Diane Lachel, government and community relations manager for Click! NetworkTacoma Power, says the idea of a muni overbuild began germinating in late 1992 when electric deregulation began to surface at the U.S. congressional level. Tacoma Power officials came back to the Northwest resolved to learn from other industries that had been deregulated.
They zeroed in on the banking and airline industries. After careful study, she says, they came to several conclusions. The most important point was that they needed to improve internal voice and data communications.
Serving a 180-square-mile area, that meant multiple facilities, i.e., generation facilities, transmission and distribution plan, substations, the main headquarters, etc., had to be connected. They approached two incumbent wireline providersa phone company and a cable companybut neither one was planning to upgrade their networks. Left with no other choice, Tacoma Power decided to build its own network.
Fortunately, at about the same time, the utility had amassed a $70 million fund from sales of wholesale excess power. According to the companys charter, that money had to be reinvested in the utility. The Click! Network came into being.
Construction began in December 1997. Two years later, it had 775 miles of two-way HFC. We have our big redundant OC-48 backbone, all fiber, say Lachel. It goes to six separate hubs. From the hubs, we have redundant fiber loops out into the neighborhoods. From the neighborhood nodes, we have the traditional trunk/branch coax. The nodes serve 1,000 homes each.
Cable TV service began in July 1998. The network, says Lachel, passes 61,000 homes out of a total of 84,000 homes in Tacoma. It has close to 17,000 cable customers, which represent a 27 percent penetration rate.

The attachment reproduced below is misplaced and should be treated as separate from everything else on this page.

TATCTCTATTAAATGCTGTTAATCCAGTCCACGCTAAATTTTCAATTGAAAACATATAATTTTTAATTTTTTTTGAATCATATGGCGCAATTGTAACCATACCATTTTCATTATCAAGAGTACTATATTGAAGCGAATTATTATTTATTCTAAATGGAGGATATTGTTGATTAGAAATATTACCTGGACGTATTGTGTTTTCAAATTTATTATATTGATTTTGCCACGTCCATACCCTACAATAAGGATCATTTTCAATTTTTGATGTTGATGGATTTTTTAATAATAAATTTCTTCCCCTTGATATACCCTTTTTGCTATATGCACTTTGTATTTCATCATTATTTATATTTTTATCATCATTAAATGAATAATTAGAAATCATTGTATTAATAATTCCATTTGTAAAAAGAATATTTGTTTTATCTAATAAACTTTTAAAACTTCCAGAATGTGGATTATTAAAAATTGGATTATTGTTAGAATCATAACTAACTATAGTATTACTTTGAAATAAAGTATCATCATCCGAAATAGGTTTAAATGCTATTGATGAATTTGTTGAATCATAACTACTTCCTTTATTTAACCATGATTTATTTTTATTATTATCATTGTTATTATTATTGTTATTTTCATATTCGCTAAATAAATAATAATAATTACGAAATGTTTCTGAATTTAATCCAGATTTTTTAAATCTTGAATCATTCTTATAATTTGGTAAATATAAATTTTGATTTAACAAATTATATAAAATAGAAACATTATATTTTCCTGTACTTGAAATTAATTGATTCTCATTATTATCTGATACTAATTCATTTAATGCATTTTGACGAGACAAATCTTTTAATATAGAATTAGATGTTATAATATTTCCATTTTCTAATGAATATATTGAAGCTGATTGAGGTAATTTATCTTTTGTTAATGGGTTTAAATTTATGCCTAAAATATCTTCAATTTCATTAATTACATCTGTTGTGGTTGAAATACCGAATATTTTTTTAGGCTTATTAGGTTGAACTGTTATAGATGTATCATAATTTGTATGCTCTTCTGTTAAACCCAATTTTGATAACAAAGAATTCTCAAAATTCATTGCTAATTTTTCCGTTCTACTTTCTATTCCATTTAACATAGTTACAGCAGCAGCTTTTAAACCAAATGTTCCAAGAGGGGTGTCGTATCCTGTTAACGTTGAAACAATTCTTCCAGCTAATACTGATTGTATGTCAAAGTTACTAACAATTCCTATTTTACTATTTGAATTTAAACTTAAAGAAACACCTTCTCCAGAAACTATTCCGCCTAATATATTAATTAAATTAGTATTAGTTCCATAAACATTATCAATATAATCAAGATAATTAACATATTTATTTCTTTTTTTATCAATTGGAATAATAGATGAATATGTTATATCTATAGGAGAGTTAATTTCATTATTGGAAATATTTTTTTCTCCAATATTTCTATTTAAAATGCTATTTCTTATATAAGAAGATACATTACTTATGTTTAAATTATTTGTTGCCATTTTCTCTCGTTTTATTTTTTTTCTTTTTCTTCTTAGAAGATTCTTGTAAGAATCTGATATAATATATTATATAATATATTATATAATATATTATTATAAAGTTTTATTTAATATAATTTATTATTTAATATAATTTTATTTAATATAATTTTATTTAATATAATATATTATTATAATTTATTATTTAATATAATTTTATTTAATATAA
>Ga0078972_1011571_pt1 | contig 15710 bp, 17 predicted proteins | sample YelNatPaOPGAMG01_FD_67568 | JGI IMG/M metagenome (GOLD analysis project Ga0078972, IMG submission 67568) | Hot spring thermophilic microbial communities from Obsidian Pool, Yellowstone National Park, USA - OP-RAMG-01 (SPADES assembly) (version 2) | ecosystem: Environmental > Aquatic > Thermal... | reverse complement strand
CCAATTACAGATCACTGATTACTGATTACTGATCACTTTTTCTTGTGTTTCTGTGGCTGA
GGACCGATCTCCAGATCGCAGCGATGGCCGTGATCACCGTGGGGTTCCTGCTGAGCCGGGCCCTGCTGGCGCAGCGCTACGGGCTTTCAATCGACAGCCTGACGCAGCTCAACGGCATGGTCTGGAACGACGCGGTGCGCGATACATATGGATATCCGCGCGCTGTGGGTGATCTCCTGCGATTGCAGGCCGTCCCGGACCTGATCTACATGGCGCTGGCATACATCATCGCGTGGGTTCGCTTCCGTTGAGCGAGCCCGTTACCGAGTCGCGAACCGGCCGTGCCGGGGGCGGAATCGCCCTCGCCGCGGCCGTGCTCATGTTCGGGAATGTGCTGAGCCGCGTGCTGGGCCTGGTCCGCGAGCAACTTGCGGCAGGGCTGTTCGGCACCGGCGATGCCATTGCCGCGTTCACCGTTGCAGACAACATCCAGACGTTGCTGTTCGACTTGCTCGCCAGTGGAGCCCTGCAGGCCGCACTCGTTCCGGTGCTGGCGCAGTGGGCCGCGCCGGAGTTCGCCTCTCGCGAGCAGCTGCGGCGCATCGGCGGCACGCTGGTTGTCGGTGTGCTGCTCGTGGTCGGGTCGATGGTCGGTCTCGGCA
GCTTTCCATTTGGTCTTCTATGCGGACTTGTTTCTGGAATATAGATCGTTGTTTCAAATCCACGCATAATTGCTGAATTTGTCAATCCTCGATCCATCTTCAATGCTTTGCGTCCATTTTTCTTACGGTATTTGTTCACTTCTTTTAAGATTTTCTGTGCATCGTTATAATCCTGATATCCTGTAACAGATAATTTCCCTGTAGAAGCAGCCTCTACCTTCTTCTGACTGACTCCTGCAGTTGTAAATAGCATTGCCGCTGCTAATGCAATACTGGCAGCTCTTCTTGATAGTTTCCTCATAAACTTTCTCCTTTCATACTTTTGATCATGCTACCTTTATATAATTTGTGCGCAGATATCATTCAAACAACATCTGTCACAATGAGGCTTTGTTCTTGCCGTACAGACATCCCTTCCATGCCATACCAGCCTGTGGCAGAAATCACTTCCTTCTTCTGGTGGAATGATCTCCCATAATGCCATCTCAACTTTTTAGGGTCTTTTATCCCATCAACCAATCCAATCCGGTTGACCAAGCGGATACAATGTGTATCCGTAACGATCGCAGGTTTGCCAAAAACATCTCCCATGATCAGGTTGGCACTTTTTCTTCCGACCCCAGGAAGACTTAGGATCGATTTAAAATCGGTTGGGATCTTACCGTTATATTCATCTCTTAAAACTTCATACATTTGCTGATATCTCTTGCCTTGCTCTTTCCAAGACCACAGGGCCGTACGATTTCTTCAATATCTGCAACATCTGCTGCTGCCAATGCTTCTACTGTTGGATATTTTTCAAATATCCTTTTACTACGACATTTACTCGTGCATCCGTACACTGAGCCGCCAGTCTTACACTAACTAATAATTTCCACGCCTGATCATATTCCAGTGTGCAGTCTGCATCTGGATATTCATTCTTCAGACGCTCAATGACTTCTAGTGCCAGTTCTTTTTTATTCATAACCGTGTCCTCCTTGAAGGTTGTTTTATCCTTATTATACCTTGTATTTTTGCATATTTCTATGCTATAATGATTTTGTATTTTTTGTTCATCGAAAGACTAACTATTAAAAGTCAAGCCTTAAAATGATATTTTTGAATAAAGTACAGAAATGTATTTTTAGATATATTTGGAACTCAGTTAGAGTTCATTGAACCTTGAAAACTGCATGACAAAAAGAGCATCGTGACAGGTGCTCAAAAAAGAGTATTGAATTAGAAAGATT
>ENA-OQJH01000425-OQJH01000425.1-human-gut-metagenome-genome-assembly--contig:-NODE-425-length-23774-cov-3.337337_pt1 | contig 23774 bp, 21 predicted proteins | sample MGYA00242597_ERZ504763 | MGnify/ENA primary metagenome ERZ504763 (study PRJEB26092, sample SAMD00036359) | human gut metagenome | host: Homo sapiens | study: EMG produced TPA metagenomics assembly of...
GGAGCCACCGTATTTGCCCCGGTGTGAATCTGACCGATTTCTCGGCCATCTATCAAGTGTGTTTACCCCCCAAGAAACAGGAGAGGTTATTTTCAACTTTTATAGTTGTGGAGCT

High-speed data services to businesses began in March 1999 and residential high-speed data (ISP Advantage) was launched in December 1999. But the residential high-speed data business is configured a little differently by Click! We have a different model for our high-speed cable modem product, explains Lachel. Were the wholesaler. We have five ISPs riding our network today, and its open for others that qualify. We were the first model in the country to offer these types of services.
Today, we have close to 1,200 cable modem users among five ISPs. We put our ISPs through a very specific, critical qualification process because the utility and the Click! Network have wonderful reputations for excellent customer service.
Click! also serves the business community in a similar fashion, says Lachel. Were a carriers carrier. We have partnered with ATG, Advanced Telecom Group. Theyre the CLEC that rides our pipe to a particular building and they provide the value added telephony services. Theyre talking about eventually providing competitive phone service to the residential market.
Naturally, says Lachel, the incumbent hasnt taken Click!s arrival lightly and they, in turn, are determined to stay competitive. Were really looking at numerous products, says Lachel. But were keeping pretty close to our vest because were in such a competitive market. Weve got numerous products in the queue. AT&T is a formidable foe here.
They realized that we were serious. They chose to do a digital upgrade and have 100-plus channels now. They have more services than we do. The prices are comparable. Theyre offering all kinds of free installations and trying to pull people back.Munis redux?
The muni overbuild phenomenon looks like its here to stay for a while. More small communities are demanding to be a part of the wired world and dont want to be left behind. And, according to Giarusso, the economics of the situation is improving everyday as well. We talked to other people who are considering an overbuild, says Russo. We tell them that theyve certainly got an advantage over us when we first did it. There are a lot more options today.
The costs to build a two-way system have come down fairly substantially. But there are other technologies and things to take into consideration that we didnt think about at that time. I think if somebody wanted to build a system right now with more than 125 homes per node, theyd be silly.